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The Public Library is Priceless

November 12, 2018

I just finished reading Medium writer Katie Hyson’s post titled “The Library Was the Place Where I Could Always Get More”.  As I read the post I thought of my childhood, my late wife, my two daughters, my grandchildren…. and my wife and her grandchildren. While none of us experienced the kind of austerity Ms. Hyson described, we ALL loved reading and could not begin to afford the cost of the books necessary to provide us with the desire to learn more and expand our horizons.

Growing up, my mother would take us to the library once a week in the summer to get a stack of books to read during the heat of the afternoon in Tulsa OK. I have fond memories of plowing through Dr. Doolittle, all of the Landmark books, Sherlock Holmes, and Edgar Allen Poe during my late elementary school years. Later, I spent many hours at the library of West Chester State College (as it was called then) that was blocks away from my house when I was in high school.

My late wife’s favorite after school haunt was the West Chester public library where she could study in quiet solitude. As a result of my late wife’s frequent reminiscences of her afternoons among the stacks, my older daughter was married at that library to honor her mother and feel her presence.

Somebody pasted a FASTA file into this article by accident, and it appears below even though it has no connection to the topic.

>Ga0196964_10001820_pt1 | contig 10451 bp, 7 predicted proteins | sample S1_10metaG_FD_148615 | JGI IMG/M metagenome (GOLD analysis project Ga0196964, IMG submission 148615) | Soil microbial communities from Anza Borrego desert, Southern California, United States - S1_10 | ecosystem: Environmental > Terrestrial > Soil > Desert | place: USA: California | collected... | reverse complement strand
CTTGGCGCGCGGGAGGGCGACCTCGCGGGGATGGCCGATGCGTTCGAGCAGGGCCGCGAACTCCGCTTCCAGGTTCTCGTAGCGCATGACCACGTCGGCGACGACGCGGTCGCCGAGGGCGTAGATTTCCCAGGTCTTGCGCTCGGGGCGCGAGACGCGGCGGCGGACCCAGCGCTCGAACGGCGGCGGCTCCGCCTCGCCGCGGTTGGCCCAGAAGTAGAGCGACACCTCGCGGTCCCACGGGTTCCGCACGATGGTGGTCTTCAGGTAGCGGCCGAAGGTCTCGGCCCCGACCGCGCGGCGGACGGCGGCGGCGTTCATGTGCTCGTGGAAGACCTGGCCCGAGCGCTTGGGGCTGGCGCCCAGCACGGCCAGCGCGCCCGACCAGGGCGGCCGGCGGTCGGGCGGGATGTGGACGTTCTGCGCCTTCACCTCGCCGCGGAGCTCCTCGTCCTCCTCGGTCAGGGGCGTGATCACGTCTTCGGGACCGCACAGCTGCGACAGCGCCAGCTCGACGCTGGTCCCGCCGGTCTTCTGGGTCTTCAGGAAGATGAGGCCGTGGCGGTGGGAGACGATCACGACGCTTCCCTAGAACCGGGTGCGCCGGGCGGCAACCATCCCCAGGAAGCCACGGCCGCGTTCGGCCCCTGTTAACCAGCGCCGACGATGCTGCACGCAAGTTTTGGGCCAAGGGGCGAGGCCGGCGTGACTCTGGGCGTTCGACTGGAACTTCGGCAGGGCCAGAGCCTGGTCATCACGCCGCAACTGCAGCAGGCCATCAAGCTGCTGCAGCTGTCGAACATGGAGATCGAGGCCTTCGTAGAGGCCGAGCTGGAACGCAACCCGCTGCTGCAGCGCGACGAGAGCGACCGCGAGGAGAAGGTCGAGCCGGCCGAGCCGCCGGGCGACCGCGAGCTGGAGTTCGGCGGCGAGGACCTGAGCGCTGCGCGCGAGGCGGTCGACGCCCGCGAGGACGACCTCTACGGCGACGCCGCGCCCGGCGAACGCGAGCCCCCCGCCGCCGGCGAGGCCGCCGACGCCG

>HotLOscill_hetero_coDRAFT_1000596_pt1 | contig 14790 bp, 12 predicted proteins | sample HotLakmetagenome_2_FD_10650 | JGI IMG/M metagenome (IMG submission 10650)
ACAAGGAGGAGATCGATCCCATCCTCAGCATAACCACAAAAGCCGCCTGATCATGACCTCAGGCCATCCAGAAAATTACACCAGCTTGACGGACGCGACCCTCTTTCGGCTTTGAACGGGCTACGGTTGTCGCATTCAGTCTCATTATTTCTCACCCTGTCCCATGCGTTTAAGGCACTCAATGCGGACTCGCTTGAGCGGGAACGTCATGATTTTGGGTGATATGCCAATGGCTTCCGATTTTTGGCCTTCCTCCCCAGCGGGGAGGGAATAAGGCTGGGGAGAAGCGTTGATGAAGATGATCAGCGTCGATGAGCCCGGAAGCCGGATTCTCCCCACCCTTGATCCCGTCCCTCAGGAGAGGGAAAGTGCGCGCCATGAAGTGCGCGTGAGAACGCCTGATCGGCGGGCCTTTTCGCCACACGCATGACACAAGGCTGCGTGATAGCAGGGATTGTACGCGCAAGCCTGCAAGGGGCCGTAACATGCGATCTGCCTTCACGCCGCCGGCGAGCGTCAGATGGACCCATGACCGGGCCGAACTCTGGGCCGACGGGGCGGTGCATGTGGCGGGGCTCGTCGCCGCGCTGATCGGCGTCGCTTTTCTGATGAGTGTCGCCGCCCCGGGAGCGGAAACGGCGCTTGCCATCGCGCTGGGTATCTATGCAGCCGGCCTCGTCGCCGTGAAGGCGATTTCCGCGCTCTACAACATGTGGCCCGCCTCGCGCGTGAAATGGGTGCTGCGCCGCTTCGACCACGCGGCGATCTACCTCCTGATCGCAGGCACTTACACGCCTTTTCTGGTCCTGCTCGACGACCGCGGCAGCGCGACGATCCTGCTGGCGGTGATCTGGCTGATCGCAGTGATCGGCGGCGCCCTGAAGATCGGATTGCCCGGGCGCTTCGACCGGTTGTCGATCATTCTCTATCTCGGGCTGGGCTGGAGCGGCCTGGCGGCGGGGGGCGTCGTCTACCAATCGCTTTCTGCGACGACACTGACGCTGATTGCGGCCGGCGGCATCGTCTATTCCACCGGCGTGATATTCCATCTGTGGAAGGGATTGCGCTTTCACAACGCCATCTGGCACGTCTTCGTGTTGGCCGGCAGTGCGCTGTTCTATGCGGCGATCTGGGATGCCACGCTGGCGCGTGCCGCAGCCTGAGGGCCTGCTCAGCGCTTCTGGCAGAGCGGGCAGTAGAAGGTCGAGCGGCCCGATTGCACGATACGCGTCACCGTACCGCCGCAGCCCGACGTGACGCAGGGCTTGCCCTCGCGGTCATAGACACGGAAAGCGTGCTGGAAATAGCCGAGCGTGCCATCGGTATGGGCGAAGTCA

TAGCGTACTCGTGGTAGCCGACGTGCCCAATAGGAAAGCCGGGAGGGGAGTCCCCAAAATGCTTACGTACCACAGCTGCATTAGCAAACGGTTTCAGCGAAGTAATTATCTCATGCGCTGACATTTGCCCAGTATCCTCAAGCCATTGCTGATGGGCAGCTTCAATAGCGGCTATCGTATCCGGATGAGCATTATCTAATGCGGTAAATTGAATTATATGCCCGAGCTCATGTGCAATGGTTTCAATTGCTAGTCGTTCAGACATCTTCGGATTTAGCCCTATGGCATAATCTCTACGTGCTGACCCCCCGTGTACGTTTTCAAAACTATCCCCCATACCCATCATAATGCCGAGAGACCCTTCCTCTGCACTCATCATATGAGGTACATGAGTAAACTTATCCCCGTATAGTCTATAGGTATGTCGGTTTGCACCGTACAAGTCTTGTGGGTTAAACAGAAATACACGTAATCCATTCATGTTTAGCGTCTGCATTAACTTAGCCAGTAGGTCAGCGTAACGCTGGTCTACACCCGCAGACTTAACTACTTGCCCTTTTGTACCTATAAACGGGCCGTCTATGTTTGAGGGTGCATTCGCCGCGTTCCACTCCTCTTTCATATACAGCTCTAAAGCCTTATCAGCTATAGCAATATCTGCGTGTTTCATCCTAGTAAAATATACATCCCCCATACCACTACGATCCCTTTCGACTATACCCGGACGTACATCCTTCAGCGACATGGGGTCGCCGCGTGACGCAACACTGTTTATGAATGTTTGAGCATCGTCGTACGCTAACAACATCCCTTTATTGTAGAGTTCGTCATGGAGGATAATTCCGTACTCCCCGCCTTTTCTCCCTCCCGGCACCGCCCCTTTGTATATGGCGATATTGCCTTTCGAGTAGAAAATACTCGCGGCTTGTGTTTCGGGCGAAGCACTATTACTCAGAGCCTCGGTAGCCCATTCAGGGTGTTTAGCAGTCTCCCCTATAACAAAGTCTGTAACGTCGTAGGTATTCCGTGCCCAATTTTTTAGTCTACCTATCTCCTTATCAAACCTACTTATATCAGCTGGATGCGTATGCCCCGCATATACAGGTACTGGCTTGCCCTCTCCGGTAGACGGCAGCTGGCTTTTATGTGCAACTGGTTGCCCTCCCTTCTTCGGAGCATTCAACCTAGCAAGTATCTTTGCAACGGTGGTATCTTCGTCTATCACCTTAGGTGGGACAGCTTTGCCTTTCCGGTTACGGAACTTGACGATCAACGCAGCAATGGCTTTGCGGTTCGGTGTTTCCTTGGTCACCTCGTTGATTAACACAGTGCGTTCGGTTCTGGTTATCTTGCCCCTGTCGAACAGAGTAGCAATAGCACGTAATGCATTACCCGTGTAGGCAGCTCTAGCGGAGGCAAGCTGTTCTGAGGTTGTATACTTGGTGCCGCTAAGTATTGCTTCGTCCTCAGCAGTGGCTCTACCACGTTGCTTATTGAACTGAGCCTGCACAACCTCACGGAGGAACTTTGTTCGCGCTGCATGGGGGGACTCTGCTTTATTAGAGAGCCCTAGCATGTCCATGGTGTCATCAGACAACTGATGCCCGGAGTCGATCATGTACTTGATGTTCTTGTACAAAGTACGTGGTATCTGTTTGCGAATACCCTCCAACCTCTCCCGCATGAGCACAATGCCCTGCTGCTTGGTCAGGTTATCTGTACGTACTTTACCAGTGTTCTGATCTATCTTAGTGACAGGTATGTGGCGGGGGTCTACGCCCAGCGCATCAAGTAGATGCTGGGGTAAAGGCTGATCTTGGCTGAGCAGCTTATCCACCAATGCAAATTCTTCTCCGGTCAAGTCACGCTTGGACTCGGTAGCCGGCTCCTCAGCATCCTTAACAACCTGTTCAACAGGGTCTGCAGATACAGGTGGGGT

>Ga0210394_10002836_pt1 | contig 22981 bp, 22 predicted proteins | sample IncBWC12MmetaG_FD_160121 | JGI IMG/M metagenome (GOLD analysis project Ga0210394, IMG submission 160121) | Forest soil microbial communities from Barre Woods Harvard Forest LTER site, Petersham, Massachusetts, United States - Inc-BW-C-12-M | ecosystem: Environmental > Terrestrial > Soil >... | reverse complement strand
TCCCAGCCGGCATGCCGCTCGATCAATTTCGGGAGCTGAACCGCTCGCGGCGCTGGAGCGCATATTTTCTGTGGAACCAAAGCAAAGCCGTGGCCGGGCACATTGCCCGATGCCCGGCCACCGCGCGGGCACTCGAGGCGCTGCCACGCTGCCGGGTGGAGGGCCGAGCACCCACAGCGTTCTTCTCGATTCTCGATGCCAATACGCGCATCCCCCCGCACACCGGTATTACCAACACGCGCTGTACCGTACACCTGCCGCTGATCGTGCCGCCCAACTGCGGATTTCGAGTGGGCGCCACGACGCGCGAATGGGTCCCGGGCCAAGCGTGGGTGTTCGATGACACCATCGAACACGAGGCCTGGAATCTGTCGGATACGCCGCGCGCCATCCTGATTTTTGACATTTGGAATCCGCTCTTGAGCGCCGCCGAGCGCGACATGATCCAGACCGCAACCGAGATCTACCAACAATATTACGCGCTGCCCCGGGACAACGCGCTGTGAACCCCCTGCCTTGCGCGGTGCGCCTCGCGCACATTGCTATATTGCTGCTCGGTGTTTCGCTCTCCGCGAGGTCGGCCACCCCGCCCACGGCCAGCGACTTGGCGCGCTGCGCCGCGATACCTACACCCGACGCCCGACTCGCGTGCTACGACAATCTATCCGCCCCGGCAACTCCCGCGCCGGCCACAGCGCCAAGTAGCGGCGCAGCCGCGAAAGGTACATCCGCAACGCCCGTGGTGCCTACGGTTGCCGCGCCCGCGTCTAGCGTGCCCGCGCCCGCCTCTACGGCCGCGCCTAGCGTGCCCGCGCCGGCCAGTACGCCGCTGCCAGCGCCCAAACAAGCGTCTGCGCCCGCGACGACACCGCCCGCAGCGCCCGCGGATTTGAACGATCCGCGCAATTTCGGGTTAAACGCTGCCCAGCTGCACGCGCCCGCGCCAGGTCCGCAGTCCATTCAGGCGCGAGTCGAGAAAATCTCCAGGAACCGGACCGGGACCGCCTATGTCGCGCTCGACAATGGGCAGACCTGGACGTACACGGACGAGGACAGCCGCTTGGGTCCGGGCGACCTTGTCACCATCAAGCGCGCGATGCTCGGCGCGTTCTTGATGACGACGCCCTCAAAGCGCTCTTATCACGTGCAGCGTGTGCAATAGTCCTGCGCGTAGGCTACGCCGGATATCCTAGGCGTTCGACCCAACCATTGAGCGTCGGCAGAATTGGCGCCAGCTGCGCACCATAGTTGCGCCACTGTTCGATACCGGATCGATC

My daughters, as a result of their parents’ experiences, had library cards from the time they could hold a book. My older daughter was and is an avid reader of every kind of genre. My younger daughter, like Katie Hyson, not only read stacks of books from libraries, but has seen her own book on the shelves of libraries across the country and her short stories published in several literary magazines.

My grandchildren love to go to our local library whenever they visit and whenever we visit them they have stacks of books they’ve checked out of their local libraries in Brooklyn for us to read to them.

My wife recounts stories of library visits with her children when she was raising them in rural Vermont. She and I frequent our local library seeking out book-tapes we can listen to on drives to visit our grandchildren or to various getaways and we both read for pleasure and gaining a deeper understanding of our place in the world.

And my wife’s grandchildren, like mine, enjoy visits to our local library when they come to spend the night, checking out stacks of books for us to read to them and want us to read a story to them before they go to bed.

As I write this, I find it hard to imagine NOT taking advantage of the local library, even in this age of electronic media. Our local library has added new means of accessing written material, videos, and recorded book-tapes (as I refer to them with my “old-fashioned” terminology). Our library also sponsors book groups, speakers on timely issues, and offers free meeting space for local non-profits, including the public schools. We (I am now on the Board of the local library) are about to launch a partnership with our local high school to provide a maker-space and have all kinds of outreach programs in place to connect with all age groups. The bottom line: the public library remains one place where the doors are open to all and where the playing field is completely level. If you ever come to Hanover NH, stop by our local library… but better yet, go to the library in your neighborhood or town and see what they have for you, your children, or your grandchildren. You might be amazed!

 

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